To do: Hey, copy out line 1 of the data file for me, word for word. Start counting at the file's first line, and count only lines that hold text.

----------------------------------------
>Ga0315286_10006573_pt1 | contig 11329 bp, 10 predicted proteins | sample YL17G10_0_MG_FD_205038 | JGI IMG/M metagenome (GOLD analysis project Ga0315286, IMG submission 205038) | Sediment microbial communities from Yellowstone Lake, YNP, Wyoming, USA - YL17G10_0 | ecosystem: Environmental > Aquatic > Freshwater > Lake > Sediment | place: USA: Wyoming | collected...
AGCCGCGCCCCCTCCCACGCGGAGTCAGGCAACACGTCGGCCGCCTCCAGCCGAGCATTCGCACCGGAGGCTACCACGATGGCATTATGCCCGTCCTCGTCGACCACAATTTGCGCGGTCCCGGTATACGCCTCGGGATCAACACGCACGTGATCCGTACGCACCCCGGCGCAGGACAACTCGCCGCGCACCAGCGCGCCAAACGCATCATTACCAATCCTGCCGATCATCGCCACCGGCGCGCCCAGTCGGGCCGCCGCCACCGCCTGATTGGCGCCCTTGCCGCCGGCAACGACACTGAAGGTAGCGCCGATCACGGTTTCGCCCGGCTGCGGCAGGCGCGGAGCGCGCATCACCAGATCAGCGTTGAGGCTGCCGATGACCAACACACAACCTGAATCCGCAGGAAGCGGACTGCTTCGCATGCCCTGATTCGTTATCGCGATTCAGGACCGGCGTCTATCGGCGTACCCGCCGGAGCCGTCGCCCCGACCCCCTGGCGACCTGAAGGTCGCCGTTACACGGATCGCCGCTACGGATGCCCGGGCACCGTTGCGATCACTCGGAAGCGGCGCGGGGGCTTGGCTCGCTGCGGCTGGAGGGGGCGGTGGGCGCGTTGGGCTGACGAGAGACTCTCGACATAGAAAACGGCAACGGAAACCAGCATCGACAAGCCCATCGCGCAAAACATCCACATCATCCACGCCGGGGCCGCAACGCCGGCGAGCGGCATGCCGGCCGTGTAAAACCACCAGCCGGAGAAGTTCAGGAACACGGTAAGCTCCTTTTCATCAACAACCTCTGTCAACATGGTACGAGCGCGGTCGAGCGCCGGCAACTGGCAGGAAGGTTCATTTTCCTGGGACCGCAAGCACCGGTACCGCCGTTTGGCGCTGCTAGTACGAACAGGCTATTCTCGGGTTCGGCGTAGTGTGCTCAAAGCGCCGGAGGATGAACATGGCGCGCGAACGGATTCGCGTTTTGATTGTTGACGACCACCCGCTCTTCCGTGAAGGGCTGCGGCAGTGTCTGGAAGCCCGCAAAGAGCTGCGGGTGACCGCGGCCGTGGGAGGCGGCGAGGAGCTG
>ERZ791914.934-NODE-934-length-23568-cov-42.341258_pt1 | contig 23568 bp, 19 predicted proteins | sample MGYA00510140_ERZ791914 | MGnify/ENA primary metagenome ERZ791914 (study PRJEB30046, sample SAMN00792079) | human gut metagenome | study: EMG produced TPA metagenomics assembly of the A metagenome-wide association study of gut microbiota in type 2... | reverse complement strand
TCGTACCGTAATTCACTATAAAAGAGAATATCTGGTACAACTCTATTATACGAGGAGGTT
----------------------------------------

>Ga0315286_10006573_pt1 | contig 11329 bp, 10 predicted proteins | sample YL17G10_0_MG_FD_205038 | JGI IMG/M metagenome (GOLD analysis project Ga0315286, IMG submission 205038) | Sediment microbial communities from Yellowstone Lake, YNP, Wyoming, USA - YL17G10_0 | ecosystem: Environmental > Aquatic > Freshwater > Lake > Sediment | place: USA: Wyoming | collected...